‘They’re stabbing us in the back’ — Gisborne Hospital moves to block ward 5 nurses’ strike

May 21, 2023

Gisborne Hospital nurses say they’re not surprised by Te Whatu Ora’s move to try and block their strike with legal action.


“We weren’t actually that surprised — we were kind of expecting it,” NZNO delegate, ward 5 nurse Christine Warrander told Kaitiaki Nursing New Zealand. 


Te Whatu Ora has applied for an interim injunction, trying to block a planned one-hour strike on May 24 citing “significant potential consequences for patients, their families, other staff, and communities generally”. About 24 ward 5 nurses plan to walk off the job from 1.30-2.30pm.

Tōpūtanga Tapuhi Kaitiaki o Aotearoa NZNO is opposing the order and an Employment Court hearing is set for Monday May 22.

‘There have been drug errors because nurses are literally running from one patient to another’


Te Whatu Ora made the move this week — as they were telling Kaitiaki they respected staff’s right to strike and were working with NZNO to make contingency plans.

“Patient and staff safety remain our top priorities, and while we respect our staff’s right to take industrial action, our focus is on ensuring we have contingency plans in place,” a Te Whatu Ora said in a statement on Wednesday.

Te Tai Tokerau nurses urged Gisborne colleagues to ‘kia kaha – stand firm! Stand strong!’

However, Te Whatu Ora later told Kaitiaki it did not believe a strike was justified, given its efforts to address staff concerns.

“Te Whatu Ora acknowledges the right of staff to engage in lawful strike action,” its statement said. “However given the work that is in progress and processes currently underway to address the health and safety concerns raised by employees in this instance, Te Whatu Ora does not consider that the threshold for justifying a strike on this basis is met. We believe that we have an obligation to ask the Court to determine this in the broader interests of staff and patient safety.”

Warrander said that was “frustrating” the hospital had told media it was “right behind” staff the same time they were preparing a legal order to try and stop it.

Gisborne Hospital nurses Christine Warrander and Carole Wallis.

“They’re stabbing us in the back. They knew when they gave you that statement that they had done this action — so for them to say they’re supporting us for the right to strike? They’re not.”

‘Te Whatu Ora does not consider that the threshold for justifying a strike on this basis is met.’

If the hospital was really concerned about patient safety, managers would have listened to staff, who had been “screaming at them for over a year ‘there is no patient safety, things are really dangerous’,” she said.

“We’re doing eight hour shifts where there is less staff than they’re proposing be on when we go out for an hour – and we’re told we just have to suck that up and deal with it and do the best that we can?

‘Close calls’

Warrander said there had been some “close calls” over the past few months due to the unsafe staffing levels and “huge” workloads.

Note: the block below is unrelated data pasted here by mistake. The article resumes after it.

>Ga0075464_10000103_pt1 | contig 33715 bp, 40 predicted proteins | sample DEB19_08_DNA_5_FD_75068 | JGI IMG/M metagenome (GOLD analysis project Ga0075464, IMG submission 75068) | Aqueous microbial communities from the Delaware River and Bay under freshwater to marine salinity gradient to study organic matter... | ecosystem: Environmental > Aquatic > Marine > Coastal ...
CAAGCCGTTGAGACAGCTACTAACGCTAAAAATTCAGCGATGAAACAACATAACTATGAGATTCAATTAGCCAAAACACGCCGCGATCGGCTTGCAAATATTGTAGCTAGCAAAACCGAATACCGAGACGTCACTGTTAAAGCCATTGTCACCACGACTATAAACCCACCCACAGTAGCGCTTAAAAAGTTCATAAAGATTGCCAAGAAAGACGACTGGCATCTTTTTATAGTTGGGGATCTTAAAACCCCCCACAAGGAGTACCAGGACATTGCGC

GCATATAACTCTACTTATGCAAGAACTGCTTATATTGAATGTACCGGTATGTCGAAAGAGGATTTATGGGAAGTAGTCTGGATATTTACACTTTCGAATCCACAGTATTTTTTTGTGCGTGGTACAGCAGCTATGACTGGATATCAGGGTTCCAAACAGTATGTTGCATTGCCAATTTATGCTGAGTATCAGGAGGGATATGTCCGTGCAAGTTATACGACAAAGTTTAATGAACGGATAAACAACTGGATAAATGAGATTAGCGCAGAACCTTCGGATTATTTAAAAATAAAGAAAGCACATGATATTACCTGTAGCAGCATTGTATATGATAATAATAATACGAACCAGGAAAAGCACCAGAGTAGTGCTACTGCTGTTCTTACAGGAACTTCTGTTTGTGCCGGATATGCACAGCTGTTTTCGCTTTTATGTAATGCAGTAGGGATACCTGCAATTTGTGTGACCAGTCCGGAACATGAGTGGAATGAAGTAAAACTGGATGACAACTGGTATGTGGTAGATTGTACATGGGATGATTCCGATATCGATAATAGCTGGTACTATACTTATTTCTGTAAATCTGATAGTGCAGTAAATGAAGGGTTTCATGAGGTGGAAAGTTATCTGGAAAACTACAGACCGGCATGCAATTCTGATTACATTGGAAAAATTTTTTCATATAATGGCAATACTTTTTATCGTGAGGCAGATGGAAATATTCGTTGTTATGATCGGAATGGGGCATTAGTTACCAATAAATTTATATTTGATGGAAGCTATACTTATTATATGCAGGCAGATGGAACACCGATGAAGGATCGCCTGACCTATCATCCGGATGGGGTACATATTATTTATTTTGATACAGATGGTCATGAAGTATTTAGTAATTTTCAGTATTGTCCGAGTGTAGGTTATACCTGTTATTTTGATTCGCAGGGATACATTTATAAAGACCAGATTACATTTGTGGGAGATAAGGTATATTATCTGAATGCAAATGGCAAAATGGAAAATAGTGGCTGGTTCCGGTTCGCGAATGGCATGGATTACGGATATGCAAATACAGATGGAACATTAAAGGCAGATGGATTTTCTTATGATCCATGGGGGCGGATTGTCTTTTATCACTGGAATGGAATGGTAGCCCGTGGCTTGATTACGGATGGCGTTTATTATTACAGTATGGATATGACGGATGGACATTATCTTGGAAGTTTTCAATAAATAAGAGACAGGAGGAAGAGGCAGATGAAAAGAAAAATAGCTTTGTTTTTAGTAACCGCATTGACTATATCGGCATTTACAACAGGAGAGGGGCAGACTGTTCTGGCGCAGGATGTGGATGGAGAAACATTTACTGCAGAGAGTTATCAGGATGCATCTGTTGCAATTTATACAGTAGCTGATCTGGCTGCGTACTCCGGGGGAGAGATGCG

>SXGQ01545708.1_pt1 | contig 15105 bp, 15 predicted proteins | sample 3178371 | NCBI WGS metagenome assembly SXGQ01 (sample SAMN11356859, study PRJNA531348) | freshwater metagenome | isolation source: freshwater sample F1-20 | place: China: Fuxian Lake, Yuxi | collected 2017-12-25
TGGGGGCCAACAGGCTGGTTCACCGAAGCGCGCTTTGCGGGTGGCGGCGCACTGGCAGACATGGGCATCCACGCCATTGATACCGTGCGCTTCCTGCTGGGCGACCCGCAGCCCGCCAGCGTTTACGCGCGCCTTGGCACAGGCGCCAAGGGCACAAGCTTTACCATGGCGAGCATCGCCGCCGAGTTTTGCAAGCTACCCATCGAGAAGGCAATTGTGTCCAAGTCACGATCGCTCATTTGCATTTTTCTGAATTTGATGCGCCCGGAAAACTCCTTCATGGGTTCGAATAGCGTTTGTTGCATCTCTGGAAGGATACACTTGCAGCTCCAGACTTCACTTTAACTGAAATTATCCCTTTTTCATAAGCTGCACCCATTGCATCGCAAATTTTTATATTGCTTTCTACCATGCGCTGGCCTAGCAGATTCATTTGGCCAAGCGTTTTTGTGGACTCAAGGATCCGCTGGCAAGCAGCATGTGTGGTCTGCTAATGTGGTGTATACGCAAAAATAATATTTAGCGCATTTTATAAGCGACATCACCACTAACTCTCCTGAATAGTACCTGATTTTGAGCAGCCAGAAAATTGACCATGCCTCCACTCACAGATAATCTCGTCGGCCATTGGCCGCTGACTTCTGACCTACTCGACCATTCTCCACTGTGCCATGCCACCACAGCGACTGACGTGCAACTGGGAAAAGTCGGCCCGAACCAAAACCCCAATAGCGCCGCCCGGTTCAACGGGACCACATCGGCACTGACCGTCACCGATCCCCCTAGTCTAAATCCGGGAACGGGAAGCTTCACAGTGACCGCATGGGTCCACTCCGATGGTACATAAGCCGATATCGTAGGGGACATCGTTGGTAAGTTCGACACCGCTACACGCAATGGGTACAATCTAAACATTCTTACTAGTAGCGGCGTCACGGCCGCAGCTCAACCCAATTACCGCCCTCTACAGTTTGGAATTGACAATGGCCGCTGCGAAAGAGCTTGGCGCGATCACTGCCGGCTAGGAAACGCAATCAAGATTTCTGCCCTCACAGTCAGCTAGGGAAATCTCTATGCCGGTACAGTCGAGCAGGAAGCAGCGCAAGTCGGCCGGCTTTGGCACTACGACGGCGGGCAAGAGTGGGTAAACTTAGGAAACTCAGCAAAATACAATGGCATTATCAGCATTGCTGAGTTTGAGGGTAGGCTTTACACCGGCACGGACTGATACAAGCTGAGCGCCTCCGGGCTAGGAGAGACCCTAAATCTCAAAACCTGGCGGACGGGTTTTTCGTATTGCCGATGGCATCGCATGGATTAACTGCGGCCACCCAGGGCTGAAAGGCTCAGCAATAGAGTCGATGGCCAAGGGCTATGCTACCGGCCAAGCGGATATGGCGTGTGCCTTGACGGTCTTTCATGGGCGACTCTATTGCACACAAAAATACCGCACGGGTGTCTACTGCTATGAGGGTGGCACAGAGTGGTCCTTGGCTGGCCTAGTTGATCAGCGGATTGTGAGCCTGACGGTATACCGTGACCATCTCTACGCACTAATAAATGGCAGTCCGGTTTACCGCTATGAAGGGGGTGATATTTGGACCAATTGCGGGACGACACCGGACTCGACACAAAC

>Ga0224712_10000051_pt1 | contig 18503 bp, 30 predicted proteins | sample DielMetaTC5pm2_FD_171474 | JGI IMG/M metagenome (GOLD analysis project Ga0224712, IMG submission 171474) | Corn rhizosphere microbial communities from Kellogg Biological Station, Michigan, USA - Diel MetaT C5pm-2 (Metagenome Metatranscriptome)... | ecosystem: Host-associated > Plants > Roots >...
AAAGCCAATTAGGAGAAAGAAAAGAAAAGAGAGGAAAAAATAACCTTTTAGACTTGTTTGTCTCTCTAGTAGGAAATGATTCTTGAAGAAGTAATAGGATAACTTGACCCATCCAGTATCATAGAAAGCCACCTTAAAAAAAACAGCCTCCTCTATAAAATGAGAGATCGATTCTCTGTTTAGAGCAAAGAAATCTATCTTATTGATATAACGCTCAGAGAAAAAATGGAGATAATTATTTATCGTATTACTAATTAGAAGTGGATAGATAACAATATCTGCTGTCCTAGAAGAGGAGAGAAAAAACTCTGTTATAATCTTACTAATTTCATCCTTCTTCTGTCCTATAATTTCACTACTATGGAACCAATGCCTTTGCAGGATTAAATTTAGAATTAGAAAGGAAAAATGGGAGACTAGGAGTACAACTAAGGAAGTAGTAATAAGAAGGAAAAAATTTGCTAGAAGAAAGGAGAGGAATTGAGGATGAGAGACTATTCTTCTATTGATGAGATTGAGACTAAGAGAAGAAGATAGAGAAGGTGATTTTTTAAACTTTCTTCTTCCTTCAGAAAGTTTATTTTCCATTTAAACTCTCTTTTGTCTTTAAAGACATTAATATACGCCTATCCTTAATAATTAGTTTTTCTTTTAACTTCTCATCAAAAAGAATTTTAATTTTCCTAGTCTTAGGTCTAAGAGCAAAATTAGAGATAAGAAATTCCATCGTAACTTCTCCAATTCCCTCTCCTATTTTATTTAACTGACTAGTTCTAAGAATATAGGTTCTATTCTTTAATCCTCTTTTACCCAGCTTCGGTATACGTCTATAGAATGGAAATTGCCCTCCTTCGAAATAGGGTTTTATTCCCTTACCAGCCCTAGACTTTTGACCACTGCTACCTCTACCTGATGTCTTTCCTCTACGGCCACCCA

“There have been drug errors because nurses are literally running from one patient to another – they’re rushed, they’re pressured, they’re tired and so the concentration is not 100 per cent as it should be,” she said.

“We’re not being able to spend that time. . . we’re not always able to recognise a deteriorating patient until it’s crisis point,” Warrander said. “Luckily nothing has happened to the patients, but there have been some close calls,” she said.

“We know we shouldn’t be working under those conditions. But we can’t be calling in saying ‘I’m mentally, physically exhausted, we can’t come to work – because we know it’ll be even worse for those left on the ward.”

Messages of support have flowed in including this from Whakatāne’s acute care unit: ‘Kia kaha ward 5 Gisborne, we support you’.

Crucial patient treatments such as blood transfusions had been delayed at times, as staff did not have time to sit with them as required to watch for a reaction. “We’re having to pick and choose what and when we do things.”


NZNO chief executive Paul Goulter described Te Whatu Ora’s move as “heavy-handed”.

Staff from the general ward on Te Tai o Poutini West Coast’s Te Nikau Hospital sent “love and support” to Gisborne’s nurses.

“Instead of acknowledging that there is a problem and seeking ways to work with us to solve it, the employer has responded by seeking an interim injunction to deny our members the right to strike for their own and their patients’ health and safety.”

Prior to the move, NZNO had been working constructively with Gisborne Hospital to agree on life-preserving services, within the required time frame set out in the Employment Relations Act’s code of good faith for the Public Health Sector. 

Goulter commended the Gisborne Hospital members for their bravery and said NZNO would be opposing the interim application in court tomorrow.

The pressures faced by Gisborne nurses were shared “across the sector”, he said.

NZNO members are being invited to share messages of support to [email protected]